There is very much a sense of hierarchy and social status in Cambodia and although you may feel some people are asking you too many personal questions, it is to determine your ‘status’ rather than to be nosey. The society is also very collective, so the trend is to put the group before the individual. This means communication is structured so as to minimise conflict with others. In other words, it’s not polite to show anger or other strong emotions. ‘Face’ is very important and you should take great care not to cause someone to ‘lose face’ by criticising or embarrassing them in public.
The traditional greeting is a bow with the hands pressed together. The lower the bow and the higher the hands, the more respect is shown. People are addressed with the title lok for men and lok srey for women, followed by the first name. When you meet people in a group, the highest ranking person will be introduced first – and if you are introducing a group, you should do the same so the rank structure is understood by your Cambodian counterparts.
In business, handshakes have become the norm but you should beware not to shake too firmly as this can be interpreted as aggression. Women should initiate the handshake or bow, as they prefer. Eye contact between men and women is kept to a minimum. When exchanging business cards, the right hand or both hands should be used, and cards should be treated with respect indicative of the way you will treat the person.
If you’re invited to someone’s home, it is polite to take a small gift of sweets, flowers, fruit or pastries. Gifts are usually wrapped in colourful paper and you should never use white paper as it signifies mourning. When presenting the gift, use both hands; note that gifts are never opened when received. Shoes and hats must be removed before entering homes. When refreshments are offered they should be accepted even if you just take a sip or bite. If you are invited to sit on a mat on the floor, you should tuck your feet back, never cross or stretch your legs.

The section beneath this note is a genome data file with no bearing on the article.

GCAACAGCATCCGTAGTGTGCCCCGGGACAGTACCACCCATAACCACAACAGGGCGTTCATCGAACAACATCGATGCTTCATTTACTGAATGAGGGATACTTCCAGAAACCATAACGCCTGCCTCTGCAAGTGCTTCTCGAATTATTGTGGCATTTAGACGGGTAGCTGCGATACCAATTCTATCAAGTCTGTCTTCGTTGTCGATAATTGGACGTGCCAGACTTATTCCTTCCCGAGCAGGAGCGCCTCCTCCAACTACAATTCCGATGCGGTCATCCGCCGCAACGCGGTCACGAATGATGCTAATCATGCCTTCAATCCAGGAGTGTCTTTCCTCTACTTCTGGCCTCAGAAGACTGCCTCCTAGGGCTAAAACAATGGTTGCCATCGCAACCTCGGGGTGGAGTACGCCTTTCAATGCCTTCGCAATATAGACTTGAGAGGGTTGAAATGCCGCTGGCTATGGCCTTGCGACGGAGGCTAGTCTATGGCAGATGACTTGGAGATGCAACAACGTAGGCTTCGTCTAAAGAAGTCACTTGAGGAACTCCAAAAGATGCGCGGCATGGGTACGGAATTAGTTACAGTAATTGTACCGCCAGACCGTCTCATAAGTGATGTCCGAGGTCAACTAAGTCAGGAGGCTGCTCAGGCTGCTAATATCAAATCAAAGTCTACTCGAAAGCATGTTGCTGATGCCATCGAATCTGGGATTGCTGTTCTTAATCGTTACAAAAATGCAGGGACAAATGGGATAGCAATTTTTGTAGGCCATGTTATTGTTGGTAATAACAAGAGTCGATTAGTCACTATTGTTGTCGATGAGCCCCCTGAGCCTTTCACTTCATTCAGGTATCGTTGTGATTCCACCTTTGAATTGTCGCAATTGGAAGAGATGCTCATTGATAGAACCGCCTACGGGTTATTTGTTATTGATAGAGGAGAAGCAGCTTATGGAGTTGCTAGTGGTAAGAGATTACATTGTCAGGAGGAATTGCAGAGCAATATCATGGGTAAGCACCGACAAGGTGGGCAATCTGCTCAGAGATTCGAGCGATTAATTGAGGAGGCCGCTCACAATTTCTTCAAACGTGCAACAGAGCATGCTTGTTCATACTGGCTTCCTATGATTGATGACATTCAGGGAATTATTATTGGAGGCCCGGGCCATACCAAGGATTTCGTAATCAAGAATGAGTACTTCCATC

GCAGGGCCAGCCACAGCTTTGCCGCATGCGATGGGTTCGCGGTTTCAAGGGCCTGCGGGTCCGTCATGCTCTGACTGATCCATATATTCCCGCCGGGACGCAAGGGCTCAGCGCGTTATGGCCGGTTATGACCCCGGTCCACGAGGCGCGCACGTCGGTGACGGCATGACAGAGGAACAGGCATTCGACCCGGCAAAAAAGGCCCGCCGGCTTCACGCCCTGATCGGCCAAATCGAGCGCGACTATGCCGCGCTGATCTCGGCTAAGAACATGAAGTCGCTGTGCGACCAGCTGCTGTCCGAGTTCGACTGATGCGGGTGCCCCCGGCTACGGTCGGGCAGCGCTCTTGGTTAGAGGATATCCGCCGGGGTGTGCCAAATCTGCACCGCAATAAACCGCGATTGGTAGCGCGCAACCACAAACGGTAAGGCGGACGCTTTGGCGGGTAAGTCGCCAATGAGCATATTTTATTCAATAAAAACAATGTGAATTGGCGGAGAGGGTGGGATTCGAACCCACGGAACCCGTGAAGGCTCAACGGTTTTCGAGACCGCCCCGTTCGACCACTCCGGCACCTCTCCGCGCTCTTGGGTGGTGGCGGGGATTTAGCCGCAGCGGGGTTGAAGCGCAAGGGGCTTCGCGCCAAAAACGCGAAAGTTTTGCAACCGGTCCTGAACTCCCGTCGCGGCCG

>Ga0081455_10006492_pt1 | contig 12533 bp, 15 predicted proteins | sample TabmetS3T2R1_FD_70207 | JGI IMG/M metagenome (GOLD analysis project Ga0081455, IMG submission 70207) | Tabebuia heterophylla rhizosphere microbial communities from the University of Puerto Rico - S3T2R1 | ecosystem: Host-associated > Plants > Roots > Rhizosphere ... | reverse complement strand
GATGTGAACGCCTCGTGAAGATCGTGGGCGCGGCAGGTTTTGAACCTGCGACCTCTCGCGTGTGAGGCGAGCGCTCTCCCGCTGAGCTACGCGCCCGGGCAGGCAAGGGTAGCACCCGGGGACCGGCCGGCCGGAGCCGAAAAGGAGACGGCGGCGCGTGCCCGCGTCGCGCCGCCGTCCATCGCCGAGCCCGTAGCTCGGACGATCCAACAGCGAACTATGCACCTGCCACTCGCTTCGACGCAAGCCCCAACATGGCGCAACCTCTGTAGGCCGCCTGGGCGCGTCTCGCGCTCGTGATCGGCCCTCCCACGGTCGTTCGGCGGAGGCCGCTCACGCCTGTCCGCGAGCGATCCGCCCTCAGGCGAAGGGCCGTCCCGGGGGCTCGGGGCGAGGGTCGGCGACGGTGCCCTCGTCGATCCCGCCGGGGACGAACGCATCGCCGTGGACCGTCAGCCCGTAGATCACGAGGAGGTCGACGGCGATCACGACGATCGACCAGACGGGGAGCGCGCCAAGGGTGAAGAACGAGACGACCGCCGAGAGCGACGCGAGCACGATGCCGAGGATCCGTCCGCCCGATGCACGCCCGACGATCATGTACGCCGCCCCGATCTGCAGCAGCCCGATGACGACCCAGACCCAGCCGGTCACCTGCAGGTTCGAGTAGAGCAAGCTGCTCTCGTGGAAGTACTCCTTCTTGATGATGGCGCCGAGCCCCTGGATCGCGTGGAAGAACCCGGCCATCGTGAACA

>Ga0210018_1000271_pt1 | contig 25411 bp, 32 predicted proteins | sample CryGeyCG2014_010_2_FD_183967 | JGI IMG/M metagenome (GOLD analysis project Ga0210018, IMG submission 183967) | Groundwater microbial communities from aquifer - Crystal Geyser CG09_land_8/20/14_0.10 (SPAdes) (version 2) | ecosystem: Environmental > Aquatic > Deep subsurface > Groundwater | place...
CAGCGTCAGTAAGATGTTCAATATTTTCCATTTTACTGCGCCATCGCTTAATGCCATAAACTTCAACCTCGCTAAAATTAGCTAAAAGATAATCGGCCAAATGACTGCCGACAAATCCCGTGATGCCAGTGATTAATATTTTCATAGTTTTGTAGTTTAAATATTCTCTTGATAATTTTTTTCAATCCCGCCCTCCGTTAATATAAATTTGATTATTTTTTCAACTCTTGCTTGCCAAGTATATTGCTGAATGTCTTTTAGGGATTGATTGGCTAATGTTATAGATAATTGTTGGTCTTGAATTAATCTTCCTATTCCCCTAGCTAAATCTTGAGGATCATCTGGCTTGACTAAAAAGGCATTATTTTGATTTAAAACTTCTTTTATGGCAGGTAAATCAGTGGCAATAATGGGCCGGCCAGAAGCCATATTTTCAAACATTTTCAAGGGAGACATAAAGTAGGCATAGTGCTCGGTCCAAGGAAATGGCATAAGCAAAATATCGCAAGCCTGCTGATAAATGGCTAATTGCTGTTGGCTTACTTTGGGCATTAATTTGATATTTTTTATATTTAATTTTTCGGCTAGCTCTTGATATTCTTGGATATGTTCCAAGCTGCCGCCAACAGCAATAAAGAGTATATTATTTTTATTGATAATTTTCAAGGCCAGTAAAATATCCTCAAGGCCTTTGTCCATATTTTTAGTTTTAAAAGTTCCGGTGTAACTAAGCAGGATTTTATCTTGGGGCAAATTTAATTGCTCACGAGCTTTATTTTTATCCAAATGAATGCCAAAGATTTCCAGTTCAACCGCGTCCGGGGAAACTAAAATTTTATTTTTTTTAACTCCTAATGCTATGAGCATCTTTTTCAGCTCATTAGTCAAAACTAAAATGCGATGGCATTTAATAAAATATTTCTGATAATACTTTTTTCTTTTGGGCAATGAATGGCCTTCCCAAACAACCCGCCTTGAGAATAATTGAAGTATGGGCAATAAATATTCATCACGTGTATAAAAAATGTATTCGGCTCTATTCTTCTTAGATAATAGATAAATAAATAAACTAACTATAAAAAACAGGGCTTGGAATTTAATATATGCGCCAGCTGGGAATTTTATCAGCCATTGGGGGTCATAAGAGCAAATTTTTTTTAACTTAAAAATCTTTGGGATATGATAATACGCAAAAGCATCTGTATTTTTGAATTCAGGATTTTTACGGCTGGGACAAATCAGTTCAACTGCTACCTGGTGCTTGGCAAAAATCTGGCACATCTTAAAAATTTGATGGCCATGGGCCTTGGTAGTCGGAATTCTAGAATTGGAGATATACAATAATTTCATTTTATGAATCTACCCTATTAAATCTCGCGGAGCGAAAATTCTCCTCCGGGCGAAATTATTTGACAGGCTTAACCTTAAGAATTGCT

Punctuality is important as it is a sign of respect to the person you are meeting. There is an emphasis on modesty and humility so expect that compliments and praise will be responded to by a deprecating comment. Boasting is not appreciated and prolonged eye contact should be avoided. The head is considered the focal point of spiritual substance and it’s an extreme insult to touch another person’s head. Feet are the lowest point of the body and you should never touch anything or point with your feet; and shoes should be removed before entering temples and homes. Women cannot touch monks.
Although it would seem things are pretty relaxed in Cambodia, when it comes to dining in a restaurant, table manners are formal. If someone invites you to dinner, then wait for them to instruct you as to where to sit so you don’t upset arrangements. The oldest person is usually seated first and will start eating before others. You should never start eating until the eldest person has started. Business is not usually discussed in social settings. If you’re not sure what to do, just follow the lead of others.
Visa and Passports
Visitors can obtain a visa on arrival at the airports in Phnom Penh and Siem Reap as well as at the border crossings on the Thai and Vietnamese borders. Your passport must be valid for 6 months and you’ll need to provide two passport-sized photos with the application. Visas are valid for 30 days and the fee is US$20 and must be paid in cash with a clean, unmarked bill. It’s also possible to procure a visa in advance at the nearest Cambodian embassy. Visas can be extended through travel agents or at the Department for Foreigners of the Ministry of Interior (open 08:00 to 12:00, Monday to Friday) or at the Immigration Office (07:30 to 10:00 and 14:00 to 16:00, Monday to Friday), both in Phnom Penh; note that processing takes 10 days.